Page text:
Faculty Success with Ann Stahl: Discovering new sources in the stacks

Ann standing amongst tall grass behind Mearns library holding a framed photo
Ann Stahl holds a 2019 photo of Banda area potter Mary Yakosua (centre), who holds a 1994 photo of her mother from whom she learned potting skills.

UVic Libraries is pleased to celebrate faculty success with a series of interviews featuring researchers and their recent collaborative projects

Internationally-renowned UVic archaeologist, Ann Stahl, is working with UVic Libraries to preserve and make available her vast and irreplaceable collection of research material from the Banda region in Ghana. Her digital exhibit, Banda Through Time, contains photographs and video documenting how several Ghanaian communities negotiated change wrought by centuries of global connections, including recent electrification and the construction of a hydroelectric dam. The exhibit highlights local knowledge and ingenuity and it forms the basis for Middle School curriculum guides that will be implemented across Ghana. The photos, videos, and documents in this exhibit foster active learning about Ghanaian history and culture among Ghanaian and Canadian students alike. UVic Libraries is honoured to help Ann ensure that four decades of cultural research materials will be preserved for the ongoing use of the communities that helped produce them.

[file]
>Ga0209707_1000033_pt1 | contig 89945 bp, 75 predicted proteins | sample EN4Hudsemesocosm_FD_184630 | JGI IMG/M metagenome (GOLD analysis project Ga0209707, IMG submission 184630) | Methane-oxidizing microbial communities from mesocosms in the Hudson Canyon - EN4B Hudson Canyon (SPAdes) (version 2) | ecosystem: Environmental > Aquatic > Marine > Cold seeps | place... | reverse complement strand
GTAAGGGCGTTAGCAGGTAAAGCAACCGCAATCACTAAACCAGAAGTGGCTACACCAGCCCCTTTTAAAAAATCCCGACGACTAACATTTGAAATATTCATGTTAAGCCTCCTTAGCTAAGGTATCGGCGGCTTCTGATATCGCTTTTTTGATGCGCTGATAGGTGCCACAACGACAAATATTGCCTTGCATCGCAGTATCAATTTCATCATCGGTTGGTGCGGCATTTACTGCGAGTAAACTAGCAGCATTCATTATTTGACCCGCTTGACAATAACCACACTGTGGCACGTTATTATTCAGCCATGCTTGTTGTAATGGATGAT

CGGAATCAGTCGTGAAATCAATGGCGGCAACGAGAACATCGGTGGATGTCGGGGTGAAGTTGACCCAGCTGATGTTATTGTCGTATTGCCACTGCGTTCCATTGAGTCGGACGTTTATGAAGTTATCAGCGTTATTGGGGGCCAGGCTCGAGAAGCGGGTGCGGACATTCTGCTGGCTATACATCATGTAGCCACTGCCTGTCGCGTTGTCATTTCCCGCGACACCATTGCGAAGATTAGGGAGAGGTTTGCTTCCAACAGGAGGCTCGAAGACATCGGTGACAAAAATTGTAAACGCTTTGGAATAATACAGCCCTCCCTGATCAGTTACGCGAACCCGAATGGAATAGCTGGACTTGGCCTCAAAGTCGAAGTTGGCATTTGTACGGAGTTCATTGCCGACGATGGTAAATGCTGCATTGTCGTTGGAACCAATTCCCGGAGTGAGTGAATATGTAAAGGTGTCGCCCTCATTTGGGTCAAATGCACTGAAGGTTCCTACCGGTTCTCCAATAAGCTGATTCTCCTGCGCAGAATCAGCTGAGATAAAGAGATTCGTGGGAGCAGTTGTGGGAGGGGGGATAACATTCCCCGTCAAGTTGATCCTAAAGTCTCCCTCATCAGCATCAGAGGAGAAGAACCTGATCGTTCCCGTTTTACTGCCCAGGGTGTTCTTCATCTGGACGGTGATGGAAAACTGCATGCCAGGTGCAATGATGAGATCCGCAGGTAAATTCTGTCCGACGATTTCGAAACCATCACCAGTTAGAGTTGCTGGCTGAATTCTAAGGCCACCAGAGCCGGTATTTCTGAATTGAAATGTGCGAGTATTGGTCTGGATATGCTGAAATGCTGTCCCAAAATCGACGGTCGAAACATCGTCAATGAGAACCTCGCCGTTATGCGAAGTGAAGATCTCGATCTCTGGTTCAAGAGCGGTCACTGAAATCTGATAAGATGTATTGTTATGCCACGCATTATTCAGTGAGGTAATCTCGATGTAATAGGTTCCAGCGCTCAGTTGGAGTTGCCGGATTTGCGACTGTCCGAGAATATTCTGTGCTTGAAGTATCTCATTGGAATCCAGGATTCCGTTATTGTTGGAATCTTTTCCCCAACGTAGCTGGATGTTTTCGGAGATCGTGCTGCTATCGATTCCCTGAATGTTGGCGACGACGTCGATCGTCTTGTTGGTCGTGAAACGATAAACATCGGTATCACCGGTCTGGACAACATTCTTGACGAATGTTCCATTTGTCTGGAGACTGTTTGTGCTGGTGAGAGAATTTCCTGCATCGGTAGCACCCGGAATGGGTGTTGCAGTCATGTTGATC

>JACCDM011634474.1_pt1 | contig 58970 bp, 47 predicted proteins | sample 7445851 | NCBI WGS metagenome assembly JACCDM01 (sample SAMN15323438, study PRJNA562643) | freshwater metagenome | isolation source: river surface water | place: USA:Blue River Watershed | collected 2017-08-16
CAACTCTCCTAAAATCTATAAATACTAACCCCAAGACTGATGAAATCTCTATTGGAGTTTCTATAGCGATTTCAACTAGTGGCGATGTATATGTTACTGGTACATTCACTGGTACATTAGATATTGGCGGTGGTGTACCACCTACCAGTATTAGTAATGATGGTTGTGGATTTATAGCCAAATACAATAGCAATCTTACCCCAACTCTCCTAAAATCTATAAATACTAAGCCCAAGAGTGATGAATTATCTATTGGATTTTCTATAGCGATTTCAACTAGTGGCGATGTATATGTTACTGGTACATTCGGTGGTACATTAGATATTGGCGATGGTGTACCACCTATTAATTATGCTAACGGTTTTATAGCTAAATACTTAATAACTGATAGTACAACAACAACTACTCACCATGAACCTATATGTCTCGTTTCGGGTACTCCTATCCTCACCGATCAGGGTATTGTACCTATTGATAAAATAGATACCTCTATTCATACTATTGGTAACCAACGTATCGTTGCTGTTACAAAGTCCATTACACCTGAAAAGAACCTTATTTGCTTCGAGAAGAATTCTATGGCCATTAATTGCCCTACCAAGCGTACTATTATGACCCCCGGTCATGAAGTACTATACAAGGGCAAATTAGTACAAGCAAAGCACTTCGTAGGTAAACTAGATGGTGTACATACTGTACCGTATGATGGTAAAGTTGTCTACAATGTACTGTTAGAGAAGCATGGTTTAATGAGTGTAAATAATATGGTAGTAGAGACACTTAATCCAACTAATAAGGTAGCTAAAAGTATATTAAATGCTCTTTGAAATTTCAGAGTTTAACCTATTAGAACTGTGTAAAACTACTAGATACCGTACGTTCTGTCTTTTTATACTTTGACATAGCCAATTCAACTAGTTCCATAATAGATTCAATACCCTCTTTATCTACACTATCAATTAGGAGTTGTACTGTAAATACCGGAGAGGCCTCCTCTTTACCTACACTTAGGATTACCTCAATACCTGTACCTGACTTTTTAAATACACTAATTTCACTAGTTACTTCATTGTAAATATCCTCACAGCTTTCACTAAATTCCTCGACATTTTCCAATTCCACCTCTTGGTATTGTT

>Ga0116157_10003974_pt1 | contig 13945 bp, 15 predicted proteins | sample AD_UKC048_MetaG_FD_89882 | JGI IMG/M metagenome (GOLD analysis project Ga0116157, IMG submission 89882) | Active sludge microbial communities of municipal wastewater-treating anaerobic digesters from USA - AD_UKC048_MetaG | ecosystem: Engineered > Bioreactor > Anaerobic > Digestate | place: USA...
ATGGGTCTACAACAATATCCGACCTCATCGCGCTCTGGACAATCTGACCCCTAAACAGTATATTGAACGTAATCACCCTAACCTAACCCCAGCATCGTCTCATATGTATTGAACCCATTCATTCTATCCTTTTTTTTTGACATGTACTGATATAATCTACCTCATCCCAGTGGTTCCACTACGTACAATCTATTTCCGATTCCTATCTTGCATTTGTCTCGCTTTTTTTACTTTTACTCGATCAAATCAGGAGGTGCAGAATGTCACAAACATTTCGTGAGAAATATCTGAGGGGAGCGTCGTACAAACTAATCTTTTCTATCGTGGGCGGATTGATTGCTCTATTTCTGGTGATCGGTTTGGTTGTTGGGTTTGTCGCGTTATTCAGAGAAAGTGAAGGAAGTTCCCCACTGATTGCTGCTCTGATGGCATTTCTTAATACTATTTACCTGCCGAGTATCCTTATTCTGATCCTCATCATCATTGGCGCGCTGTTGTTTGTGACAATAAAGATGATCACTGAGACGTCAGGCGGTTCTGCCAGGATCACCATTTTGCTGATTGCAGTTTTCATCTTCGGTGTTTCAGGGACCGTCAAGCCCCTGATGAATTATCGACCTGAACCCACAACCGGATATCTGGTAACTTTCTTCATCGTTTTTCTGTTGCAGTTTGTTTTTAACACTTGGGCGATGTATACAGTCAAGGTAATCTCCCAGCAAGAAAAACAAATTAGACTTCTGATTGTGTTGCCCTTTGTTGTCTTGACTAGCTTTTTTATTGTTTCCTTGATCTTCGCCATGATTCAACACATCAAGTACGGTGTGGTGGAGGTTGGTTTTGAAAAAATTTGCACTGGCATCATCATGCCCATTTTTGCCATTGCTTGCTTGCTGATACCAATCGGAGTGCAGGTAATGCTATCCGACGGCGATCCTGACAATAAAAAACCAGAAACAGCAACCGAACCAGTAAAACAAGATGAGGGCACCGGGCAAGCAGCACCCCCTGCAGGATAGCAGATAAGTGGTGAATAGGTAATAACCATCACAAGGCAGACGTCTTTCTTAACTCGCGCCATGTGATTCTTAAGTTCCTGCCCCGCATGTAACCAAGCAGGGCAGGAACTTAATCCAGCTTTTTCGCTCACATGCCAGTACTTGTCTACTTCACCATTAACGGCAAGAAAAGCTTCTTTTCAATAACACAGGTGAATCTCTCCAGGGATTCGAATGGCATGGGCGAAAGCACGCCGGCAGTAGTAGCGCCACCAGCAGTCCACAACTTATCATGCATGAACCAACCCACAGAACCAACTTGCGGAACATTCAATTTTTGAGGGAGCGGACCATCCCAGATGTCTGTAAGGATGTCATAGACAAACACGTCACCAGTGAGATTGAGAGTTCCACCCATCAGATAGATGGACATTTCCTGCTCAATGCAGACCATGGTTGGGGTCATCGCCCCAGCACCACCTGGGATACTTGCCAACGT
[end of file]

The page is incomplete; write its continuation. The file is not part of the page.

What is your favorite place in UVic Libraries and why?

The Digital Scholarship Commons and the Electronic Textual Cultures Lab, with its Open Knowledge Practicum. These spaces afford free access to up-to-date equipment and software, together with a community of scholars actively working on projects that expand knowledge access through digital media.

What is your favorite LC subclass (the first two letters at the beginning of a call number range) and why?  

Several: GN (Anthropology), DT (African history) and CC (Archaeology). As a fundamentally interdisciplinary subject, archaeology requires researchers to engage with wide-ranging literature. Despite the ease of online searching, I still value browsing the stacks to discover new sources.

What is the most exciting or interesting experience that you’ve ever had in a library or archive?

In the late 1980s, I had opportunity to explore resources relating to Gold Coast colonial history in Britain’s Public Records Office (today the National Archives, Kew). Reading dispatches exchanged between London’s Colonial Office and British officials in Gold Coast Colony deepened my understanding of how British attitudes and practices conditioned what Europeans claimed to know about the region and its peoples.